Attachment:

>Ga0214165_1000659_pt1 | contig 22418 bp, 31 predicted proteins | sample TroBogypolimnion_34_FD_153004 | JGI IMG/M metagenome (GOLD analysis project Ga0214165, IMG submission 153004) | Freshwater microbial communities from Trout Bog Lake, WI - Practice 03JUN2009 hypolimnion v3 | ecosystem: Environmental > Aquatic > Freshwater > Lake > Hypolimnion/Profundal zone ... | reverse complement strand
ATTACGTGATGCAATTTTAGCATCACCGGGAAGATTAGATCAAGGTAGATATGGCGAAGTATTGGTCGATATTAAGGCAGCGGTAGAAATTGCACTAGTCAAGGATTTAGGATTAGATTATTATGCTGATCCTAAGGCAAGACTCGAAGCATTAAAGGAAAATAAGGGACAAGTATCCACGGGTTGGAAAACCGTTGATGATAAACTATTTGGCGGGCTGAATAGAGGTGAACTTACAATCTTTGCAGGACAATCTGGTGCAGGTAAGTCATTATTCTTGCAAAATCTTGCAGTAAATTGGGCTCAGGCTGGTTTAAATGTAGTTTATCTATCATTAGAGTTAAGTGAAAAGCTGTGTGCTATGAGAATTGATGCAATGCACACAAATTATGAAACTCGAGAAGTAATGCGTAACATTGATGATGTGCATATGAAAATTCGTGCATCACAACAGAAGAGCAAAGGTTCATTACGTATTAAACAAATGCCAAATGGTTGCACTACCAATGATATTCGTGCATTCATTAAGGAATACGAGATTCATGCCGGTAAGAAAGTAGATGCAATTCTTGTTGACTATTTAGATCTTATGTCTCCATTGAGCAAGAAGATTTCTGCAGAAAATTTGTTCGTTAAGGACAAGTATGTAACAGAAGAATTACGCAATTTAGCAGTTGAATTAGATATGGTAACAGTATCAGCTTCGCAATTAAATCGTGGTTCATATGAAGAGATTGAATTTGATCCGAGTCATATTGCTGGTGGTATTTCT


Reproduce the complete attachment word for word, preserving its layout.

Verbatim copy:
>Ga0214165_1000659_pt1 | contig 22418 bp, 31 predicted proteins | sample TroBogypolimnion_34_FD_153004 | JGI IMG/M metagenome (GOLD analysis project Ga0214165, IMG submission 153004) | Freshwater microbial communities from Trout Bog Lake, WI - Practice 03JUN2009 hypolimnion v3 | ecosystem: Environmental > Aquatic > Freshwater > Lake > Hypolimnion/Profundal zone ... | reverse complement strand
ATTACGTGATGCAATTTTAGCATCACCGGGAAGATTAGATCAAGGTAGATATGGCGAAGTATTGGTCGATATTAAGGCAGCGGTAGAAATTGCACTAGTCAAGGATTTAGGATTAGATTATTATGCTGATCCTAAGGCAAGACTCGAAGCATTAAAGGAAAATAAGGGACAAGTATCCACGGGTTGGAAAACCGTTGATGATAAACTATTTGGCGGGCTGAATAGAGGTGAACTTACAATCTTTGCAGGACAATCTGGTGCAGGTAAGTCATTATTCTTGCAAAATCTTGCAGTAAATTGGGCTCAGGCTGGTTTAAATGTAGTTTATCTATCATTAGAGTTAAGTGAAAAGCTGTGTGCTATGAGAATTGATGCAATGCACACAAATTATGAAACTCGAGAAGTAATGCGTAACATTGATGATGTGCATATGAAAATTCGTGCATCACAACAGAAGAGCAAAGGTTCATTACGTATTAAACAAATGCCAAATGGTTGCACTACCAATGATATTCGTGCATTCATTAAGGAATACGAGATTCATGCCGGTAAGAAAGTAGATGCAATTCTTGTTGACTATTTAGATCTTATGTCTCCATTGAGCAAGAAGATTTCTGCAGAAAATTTGTTCGTTAAGGACAAGTATGTAACAGAAGAATTACGCAATTTAGCAGTTGAATTAGATATGGTAACAGTATCAGCTTCGCAATTAAATCGTGGTTCATATGAAGAGATTGAATTTGATCCGAGTCATATTGCTGGTGGTATTTCT